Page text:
glastonbury festival

The LYs return to Burlington Amphitheater…

2 July 2013

Burlington AmphitheaterBurlington Amphitheater in Westampton, New Jersey, is one of our favourite places to play in America.

We have an interesting history there. Our first booking was in July 2009, when we were scheduled to perform outside in the Amphitheater – coinciding, as it happened, with one of New Jersey’s famous mid-summer thunderstorms. The night before, when the storm was predicted, our US tour manager Jon warned us that if the clouds did open there was no way we’d be performing outside. I couldn’t help but wonder whether this was a little over-dramatic – I mean, we’ve played at a wet Glastonbury several times, and rain didn’t stop play there (I remember one year when the water was gushing into the tent and cascading onto my piano). Last year, when we headlined the Queen’s Jubilee gig in Goring, it rained all day, and people still turned up in their hundreds with thermos flasks, waterproofs and umbrellas.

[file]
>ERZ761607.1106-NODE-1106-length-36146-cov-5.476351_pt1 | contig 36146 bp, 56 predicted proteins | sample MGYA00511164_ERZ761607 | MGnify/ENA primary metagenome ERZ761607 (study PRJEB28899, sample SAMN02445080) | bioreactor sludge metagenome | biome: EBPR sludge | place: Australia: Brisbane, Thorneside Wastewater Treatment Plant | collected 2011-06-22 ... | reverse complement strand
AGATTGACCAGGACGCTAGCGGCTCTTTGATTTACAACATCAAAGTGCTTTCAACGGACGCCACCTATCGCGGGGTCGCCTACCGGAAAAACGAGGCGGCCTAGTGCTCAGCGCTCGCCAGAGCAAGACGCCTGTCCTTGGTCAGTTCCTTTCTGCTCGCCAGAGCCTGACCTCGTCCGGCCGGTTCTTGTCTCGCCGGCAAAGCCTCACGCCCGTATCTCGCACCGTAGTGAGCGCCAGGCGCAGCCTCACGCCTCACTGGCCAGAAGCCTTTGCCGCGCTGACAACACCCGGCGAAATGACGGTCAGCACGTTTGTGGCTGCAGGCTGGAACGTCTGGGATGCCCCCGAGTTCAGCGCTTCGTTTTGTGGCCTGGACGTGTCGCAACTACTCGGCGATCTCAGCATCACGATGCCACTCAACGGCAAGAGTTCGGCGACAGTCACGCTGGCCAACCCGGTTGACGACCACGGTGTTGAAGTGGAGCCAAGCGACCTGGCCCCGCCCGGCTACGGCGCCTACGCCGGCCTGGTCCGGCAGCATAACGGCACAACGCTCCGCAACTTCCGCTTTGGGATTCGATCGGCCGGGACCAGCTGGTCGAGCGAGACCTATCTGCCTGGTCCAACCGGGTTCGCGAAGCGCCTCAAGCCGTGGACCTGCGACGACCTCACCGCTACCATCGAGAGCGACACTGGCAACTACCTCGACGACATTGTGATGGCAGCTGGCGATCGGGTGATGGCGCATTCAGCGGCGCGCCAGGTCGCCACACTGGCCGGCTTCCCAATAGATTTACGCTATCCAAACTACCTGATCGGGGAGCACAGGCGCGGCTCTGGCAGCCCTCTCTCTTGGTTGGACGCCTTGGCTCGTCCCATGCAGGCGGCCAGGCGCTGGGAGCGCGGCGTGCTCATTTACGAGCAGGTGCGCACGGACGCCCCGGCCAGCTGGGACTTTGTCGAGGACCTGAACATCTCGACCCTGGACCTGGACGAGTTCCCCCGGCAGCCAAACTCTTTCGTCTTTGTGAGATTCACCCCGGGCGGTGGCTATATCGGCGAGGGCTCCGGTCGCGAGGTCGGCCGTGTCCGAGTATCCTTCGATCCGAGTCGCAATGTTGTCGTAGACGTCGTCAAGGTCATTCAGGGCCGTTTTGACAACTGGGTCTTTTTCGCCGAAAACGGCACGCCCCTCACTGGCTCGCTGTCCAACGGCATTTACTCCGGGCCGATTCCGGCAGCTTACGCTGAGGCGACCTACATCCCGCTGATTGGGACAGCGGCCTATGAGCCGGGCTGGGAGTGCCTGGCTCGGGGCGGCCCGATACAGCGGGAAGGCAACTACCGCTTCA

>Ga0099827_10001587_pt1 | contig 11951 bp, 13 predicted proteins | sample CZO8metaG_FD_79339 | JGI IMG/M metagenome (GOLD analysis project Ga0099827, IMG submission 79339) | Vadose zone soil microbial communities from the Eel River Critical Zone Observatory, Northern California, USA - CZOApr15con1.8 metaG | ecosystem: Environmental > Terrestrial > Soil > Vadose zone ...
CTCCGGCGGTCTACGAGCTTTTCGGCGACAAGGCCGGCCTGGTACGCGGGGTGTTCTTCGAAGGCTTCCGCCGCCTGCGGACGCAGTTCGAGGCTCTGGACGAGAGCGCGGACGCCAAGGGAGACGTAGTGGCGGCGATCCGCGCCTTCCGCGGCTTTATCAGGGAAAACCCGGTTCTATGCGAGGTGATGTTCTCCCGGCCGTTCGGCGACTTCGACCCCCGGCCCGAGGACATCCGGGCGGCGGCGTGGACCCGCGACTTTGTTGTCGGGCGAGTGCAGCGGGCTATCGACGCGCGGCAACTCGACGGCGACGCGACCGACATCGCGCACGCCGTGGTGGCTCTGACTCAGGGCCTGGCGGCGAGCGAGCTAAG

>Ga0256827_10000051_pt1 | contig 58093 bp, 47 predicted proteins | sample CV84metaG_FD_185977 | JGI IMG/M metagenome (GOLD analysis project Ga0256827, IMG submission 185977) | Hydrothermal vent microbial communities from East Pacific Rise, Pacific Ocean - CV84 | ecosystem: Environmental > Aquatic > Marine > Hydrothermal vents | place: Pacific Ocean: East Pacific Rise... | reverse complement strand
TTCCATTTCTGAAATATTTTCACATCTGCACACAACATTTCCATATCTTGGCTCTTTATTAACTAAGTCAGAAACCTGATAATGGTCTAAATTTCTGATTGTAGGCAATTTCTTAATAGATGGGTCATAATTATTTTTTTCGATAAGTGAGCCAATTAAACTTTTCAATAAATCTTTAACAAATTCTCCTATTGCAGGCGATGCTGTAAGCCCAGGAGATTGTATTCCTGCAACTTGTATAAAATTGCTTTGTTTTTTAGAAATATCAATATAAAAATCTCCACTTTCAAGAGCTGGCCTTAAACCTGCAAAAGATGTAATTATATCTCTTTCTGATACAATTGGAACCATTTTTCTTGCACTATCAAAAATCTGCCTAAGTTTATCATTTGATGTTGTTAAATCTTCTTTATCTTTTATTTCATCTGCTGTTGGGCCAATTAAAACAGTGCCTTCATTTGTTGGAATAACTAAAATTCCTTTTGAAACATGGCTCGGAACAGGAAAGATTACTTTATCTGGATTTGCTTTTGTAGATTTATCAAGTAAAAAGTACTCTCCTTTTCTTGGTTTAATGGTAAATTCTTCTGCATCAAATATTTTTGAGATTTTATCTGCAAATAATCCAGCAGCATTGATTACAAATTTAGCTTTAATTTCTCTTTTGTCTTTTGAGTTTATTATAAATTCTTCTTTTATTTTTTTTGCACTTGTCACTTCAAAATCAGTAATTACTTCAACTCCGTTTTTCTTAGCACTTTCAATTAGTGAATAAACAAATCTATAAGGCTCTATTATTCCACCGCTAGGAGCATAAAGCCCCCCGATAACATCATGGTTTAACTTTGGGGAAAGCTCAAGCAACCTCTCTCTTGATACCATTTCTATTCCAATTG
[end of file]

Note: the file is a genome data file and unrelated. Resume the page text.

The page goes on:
Thing is, I thought all that before I’d seen American rain. GEE WHIZZ. As I explain in the video below (taken from the Burlington gig in question, in which we were moved inside to the adjacent library), American rain is nothing like the tepid drizzle we’re used to in England. It’s movie blockbuster rain, and it means to destroy you. It leaves golfball-sized dents in cars, breaches riverbanks and flattens livestock.

And so we were moved inside to the library, which still proved a wonderful experience and in fact acted as a natural precursor to our show at London’s Westminster Library earlier this year (libraries are unquestionably the new rock ‘n’ roll). Then, on our 2010 American Tour, the weather held and we were lucky enough to finally perform outside, once again to a fantastic sold-out crowd. Here’s hoping for the same when we return to Burlington Amphitheater next month, marking both our third performance there and the end of our 2013 US Tour. Looking forward to seeing lots of our friends and fans from the area – should be a very special night.

But if it rains again, I will be hiding under a table.